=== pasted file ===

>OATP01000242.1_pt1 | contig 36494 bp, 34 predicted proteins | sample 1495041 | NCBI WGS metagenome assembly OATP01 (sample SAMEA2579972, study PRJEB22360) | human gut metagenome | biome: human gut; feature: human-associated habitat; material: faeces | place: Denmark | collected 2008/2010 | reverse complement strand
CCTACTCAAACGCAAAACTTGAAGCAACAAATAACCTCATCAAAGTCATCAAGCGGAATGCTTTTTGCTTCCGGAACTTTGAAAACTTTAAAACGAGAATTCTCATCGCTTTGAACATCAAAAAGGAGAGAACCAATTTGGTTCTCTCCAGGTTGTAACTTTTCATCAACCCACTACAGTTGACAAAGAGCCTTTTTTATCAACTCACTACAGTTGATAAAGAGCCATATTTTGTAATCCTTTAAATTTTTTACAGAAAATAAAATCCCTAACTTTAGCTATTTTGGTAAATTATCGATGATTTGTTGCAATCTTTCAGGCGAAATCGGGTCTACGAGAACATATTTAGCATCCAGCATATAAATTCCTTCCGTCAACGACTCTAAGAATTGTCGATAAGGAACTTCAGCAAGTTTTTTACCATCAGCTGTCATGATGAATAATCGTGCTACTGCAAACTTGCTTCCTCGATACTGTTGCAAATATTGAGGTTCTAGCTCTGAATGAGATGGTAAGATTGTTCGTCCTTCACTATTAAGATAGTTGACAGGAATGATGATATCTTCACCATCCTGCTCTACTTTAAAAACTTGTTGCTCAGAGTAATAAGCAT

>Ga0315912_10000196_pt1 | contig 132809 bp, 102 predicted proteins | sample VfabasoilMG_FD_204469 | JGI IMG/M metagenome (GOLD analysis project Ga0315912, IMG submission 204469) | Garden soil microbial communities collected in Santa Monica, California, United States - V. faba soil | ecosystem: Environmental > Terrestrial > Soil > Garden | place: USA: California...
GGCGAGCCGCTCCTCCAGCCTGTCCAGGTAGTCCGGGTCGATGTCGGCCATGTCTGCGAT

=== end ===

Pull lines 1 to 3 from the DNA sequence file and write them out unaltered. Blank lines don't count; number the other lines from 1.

>OATP01000242.1_pt1 | contig 36494 bp, 34 predicted proteins | sample 1495041 | NCBI WGS metagenome assembly OATP01 (sample SAMEA2579972, study PRJEB22360) | human gut metagenome | biome: human gut; feature: human-associated habitat; material: faeces | place: Denmark | collected 2008/2010 | reverse complement strand
CCTACTCAAACGCAAAACTTGAAGCAACAAATAACCTCATCAAAGTCATCAAGCGGAATGCTTTTTGCTTCCGGAACTTTGAAAACTTTAAAACGAGAATTCTCATCGCTTTGAACATCAAAAAGGAGAGAACCAATTTGGTTCTCTCCAGGTTGTAACTTTTCATCAACCCACTACAGTTGACAAAGAGCCTTTTTTATCAACTCACTACAGTTGATAAAGAGCCATATTTTGTAATCCTTTAAATTTTTTACAGAAAATAAAATCCCTAACTTTAGCTATTTTGGTAAATTATCGATGATTTGTTGCAATCTTTCAGGCGAAATCGGGTCTACGAGAACATATTTAGCATCCAGCATATAAATTCCTTCCGTCAACGACTCTAAGAATTGTCGATAAGGAACTTCAGCAAGTTTTTTACCATCAGCTGTCATGATGAATAATCGTGCTACTGCAAACTTGCTTCCTCGATACTGTTGCAAATATTGAGGTTCTAGCTCTGAATGAGATGGTAAGATTGTTCGTCCTTCACTATTAAGATAGTTGACAGGAATGATGATATCTTCACCATCCTGCTCTACTTTAAAAACTTGTTGCTCAGAGTAATAAGCAT

>Ga0315912_10000196_pt1 | contig 132809 bp, 102 predicted proteins | sample VfabasoilMG_FD_204469 | JGI IMG/M metagenome (GOLD analysis project Ga0315912, IMG submission 204469) | Garden soil microbial communities collected in Santa Monica, California, United States - V. faba soil | ecosystem: Environmental > Terrestrial > Soil > Garden | place: USA: California...